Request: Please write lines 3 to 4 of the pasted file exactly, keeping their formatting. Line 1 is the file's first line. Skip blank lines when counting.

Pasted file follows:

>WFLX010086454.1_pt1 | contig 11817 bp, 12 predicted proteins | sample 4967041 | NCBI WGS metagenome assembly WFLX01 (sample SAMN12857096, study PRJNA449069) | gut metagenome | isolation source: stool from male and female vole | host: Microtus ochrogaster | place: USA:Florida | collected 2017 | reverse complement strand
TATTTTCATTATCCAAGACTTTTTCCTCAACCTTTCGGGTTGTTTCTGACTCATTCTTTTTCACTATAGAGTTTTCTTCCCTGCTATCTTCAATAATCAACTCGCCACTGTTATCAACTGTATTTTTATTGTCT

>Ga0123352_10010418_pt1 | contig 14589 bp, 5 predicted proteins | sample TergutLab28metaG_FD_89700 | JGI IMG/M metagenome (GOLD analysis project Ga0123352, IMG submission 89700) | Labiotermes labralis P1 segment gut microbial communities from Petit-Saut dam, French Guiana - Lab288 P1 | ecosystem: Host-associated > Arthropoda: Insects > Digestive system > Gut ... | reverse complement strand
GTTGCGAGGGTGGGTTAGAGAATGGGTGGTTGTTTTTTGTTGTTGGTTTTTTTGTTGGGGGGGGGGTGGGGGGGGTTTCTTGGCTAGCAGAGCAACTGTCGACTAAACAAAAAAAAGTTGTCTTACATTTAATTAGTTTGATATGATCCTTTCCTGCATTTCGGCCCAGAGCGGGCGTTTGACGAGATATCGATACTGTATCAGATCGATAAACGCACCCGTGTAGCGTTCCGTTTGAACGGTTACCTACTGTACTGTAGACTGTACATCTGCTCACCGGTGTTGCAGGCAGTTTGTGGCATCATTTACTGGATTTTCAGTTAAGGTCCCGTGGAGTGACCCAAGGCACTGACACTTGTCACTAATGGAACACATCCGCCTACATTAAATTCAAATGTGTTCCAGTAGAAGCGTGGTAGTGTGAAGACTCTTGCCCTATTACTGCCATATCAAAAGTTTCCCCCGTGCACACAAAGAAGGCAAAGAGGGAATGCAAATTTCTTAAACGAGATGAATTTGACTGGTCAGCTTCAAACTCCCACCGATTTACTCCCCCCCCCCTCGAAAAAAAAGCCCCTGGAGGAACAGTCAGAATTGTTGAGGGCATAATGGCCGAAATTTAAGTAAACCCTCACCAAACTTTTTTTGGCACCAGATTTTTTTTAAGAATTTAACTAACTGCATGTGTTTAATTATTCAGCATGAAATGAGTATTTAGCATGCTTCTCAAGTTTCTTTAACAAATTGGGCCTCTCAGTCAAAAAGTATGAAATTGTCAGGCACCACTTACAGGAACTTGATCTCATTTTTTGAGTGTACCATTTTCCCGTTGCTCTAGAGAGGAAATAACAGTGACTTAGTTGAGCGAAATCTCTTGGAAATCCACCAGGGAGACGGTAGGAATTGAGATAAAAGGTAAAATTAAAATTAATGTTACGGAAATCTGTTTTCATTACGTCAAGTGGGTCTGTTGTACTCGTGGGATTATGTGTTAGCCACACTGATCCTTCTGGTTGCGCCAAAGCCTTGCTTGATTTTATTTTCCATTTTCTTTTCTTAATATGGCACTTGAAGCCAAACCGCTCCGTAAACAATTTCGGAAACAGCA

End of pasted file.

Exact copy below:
>Ga0123352_10010418_pt1 | contig 14589 bp, 5 predicted proteins | sample TergutLab28metaG_FD_89700 | JGI IMG/M metagenome (GOLD analysis project Ga0123352, IMG submission 89700) | Labiotermes labralis P1 segment gut microbial communities from Petit-Saut dam, French Guiana - Lab288 P1 | ecosystem: Host-associated > Arthropoda: Insects > Digestive system > Gut ... | reverse complement strand
GTTGCGAGGGTGGGTTAGAGAATGGGTGGTTGTTTTTTGTTGTTGGTTTTTTTGTTGGGGGGGGGGTGGGGGGGGTTTCTTGGCTAGCAGAGCAACTGTCGACTAAACAAAAAAAAGTTGTCTTACATTTAATTAGTTTGATATGATCCTTTCCTGCATTTCGGCCCAGAGCGGGCGTTTGACGAGATATCGATACTGTATCAGATCGATAAACGCACCCGTGTAGCGTTCCGTTTGAACGGTTACCTACTGTACTGTAGACTGTACATCTGCTCACCGGTGTTGCAGGCAGTTTGTGGCATCATTTACTGGATTTTCAGTTAAGGTCCCGTGGAGTGACCCAAGGCACTGACACTTGTCACTAATGGAACACATCCGCCTACATTAAATTCAAATGTGTTCCAGTAGAAGCGTGGTAGTGTGAAGACTCTTGCCCTATTACTGCCATATCAAAAGTTTCCCCCGTGCACACAAAGAAGGCAAAGAGGGAATGCAAATTTCTTAAACGAGATGAATTTGACTGGTCAGCTTCAAACTCCCACCGATTTACTCCCCCCCCCCTCGAAAAAAAAGCCCCTGGAGGAACAGTCAGAATTGTTGAGGGCATAATGGCCGAAATTTAAGTAAACCCTCACCAAACTTTTTTTGGCACCAGATTTTTTTTAAGAATTTAACTAACTGCATGTGTTTAATTATTCAGCATGAAATGAGTATTTAGCATGCTTCTCAAGTTTCTTTAACAAATTGGGCCTCTCAGTCAAAAAGTATGAAATTGTCAGGCACCACTTACAGGAACTTGATCTCATTTTTTGAGTGTACCATTTTCCCGTTGCTCTAGAGAGGAAATAACAGTGACTTAGTTGAGCGAAATCTCTTGGAAATCCACCAGGGAGACGGTAGGAATTGAGATAAAAGGTAAAATTAAAATTAATGTTACGGAAATCTGTTTTCATTACGTCAAGTGGGTCTGTTGTACTCGTGGGATTATGTGTTAGCCACACTGATCCTTCTGGTTGCGCCAAAGCCTTGCTTGATTTTATTTTCCATTTTCTTTTCTTAATATGGCACTTGAAGCCAAACCGCTCCGTAAACAATTTCGGAAACAGCA